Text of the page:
A miracle donation has brought a Coupeville food bank one major step closer to its planned new facility.
Gifts from the Heart Food Bank President Molly Hughes, who also serves as the mayor of Coupeville, said that the food bank received an anonymous donation of $140,000 after participating in a joint fundraising performance event with the Price Sculpture Forest earlier this month.
The donation brings the food bank within $70,000 of the total $1 million needed to construct its own building. The food bank currently operates out of the Coupeville Boys and Girls Club; Hughes announced plans last year to build the food bank a space of its own.
The planned building will have expanded facilities and, on the upper story, two affordable workforce housing apartments that will be rented out below market rate. Income from renters will cover the food bank’s overhead costs.
At the time of the announcement, the food bank had around $550,000 to put toward the project after saving for years and receiving several large donations during the COVID-19 pandemic. The food bank also received a $230,000 state appropriations grant, which Rep. Clyde Shavers helped secure in the state budget. These funds, combined with smaller donations from the community, brought the food bank’s total to around $800,000.
It was here, Hughes said, that the food bank got stuck.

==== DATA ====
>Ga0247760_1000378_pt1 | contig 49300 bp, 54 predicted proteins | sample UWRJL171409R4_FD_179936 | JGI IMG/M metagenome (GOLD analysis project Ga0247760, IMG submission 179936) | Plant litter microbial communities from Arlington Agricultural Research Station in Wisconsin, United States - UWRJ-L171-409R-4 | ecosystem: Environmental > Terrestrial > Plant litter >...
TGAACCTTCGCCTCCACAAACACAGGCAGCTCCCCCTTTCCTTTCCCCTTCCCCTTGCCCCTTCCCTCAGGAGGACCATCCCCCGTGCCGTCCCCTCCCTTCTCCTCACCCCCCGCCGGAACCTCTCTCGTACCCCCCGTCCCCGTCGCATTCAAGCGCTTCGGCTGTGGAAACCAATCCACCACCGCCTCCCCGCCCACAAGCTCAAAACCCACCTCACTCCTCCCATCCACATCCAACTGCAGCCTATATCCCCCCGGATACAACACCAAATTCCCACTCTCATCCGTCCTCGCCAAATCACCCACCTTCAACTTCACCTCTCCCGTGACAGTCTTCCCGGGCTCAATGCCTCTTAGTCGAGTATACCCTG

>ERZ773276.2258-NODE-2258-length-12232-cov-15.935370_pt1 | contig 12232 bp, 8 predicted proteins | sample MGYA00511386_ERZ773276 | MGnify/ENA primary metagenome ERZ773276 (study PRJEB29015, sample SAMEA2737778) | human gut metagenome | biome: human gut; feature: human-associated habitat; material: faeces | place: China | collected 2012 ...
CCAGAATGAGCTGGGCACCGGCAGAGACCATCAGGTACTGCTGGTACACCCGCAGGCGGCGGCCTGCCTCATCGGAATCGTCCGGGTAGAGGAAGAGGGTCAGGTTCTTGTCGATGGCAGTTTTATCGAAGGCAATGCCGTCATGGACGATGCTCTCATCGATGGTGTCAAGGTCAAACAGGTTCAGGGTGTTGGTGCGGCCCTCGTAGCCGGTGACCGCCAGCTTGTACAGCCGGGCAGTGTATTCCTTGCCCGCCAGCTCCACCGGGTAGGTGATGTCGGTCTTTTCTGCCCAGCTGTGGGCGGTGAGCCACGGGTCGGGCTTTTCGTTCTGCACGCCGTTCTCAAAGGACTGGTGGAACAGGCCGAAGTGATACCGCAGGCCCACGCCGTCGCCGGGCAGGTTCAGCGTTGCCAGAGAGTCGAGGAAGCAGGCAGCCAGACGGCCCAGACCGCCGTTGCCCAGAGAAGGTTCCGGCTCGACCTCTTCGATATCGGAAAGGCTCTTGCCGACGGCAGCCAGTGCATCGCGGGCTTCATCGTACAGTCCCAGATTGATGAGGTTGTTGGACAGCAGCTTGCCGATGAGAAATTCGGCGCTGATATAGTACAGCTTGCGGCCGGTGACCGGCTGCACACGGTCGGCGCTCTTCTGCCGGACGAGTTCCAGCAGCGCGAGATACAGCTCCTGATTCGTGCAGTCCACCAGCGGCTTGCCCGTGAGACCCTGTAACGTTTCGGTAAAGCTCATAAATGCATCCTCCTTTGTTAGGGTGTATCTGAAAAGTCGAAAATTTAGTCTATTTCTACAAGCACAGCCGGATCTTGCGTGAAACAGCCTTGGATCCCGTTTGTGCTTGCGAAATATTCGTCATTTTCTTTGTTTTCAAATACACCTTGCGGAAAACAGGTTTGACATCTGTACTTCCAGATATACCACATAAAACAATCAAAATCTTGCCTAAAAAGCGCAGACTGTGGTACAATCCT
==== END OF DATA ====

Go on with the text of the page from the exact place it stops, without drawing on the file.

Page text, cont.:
“We really hit a wall at the last 20%,” she said.
With $200,000 still to earn, fundraising efforts had stalled, and the final push to the building was starting to feel insurmountable — until last week.
The Price Sculpture Forest held “Wander/Wonder: A Sculptured Dance Happening” on Aug. 19. The performance event featured a dancer next to each sculpture in the park, with dances choreographed by Seattle choreographer Eva Stone. Proceeds from the performance were split between the Sculpture Forest and Gifts from the Heart.
Hughes said she handed out a few food bank fliers at the event but didn’t talk about the project in too much detail to any visitors. For this reason, she was shocked when the food bank secretary told her the following Tuesday that she had received a phone call from a charitable foundation in Texas, informing her that someone wanted to make an anonymous donation of $140,000.
The donor had been in town for the Wander/Wonder event, had picked up a flier for the food bank at the forest and decided to make the donation. Hughes said she was nothing short of flabbergasted — at first, she even thought the call was a prank or a scam.
But the check arrived as promised, bringing the food bank to around 92% of its fundraising goal for the new building.
With only $70,000 left to raise, Hughes said she is hopeful the food bank will secure the rest of the needed funds by the end of the year. She said Gifts from the Heart will continue seeking grants, hosting fundraisers and working with donors in the community for the final stretch.
The food bank will soon begin the permitting process for the construction.
“We are just really excited and ready to start working on our forever home,” she said.
Scott Price, founder and president of the Price Sculpture Forest, said he, Stone and the dancers are thrilled that Wander/Wonder inspired such a generous donation to the food bank.
“This generous donor’s gift to the community food bank demonstrates how positive, impactful art and performance can inspire people to think and act expansively in their lives,” Price said. “We are happy to have been the catalyst that enabled this amazing donation to Gifts from the Heart.”
Hughes expressed her appreciation for Price’s community-centered approach to operation of the Sculpture Forest.
“If he wouldn’t have included us, this would not have happened,” she said.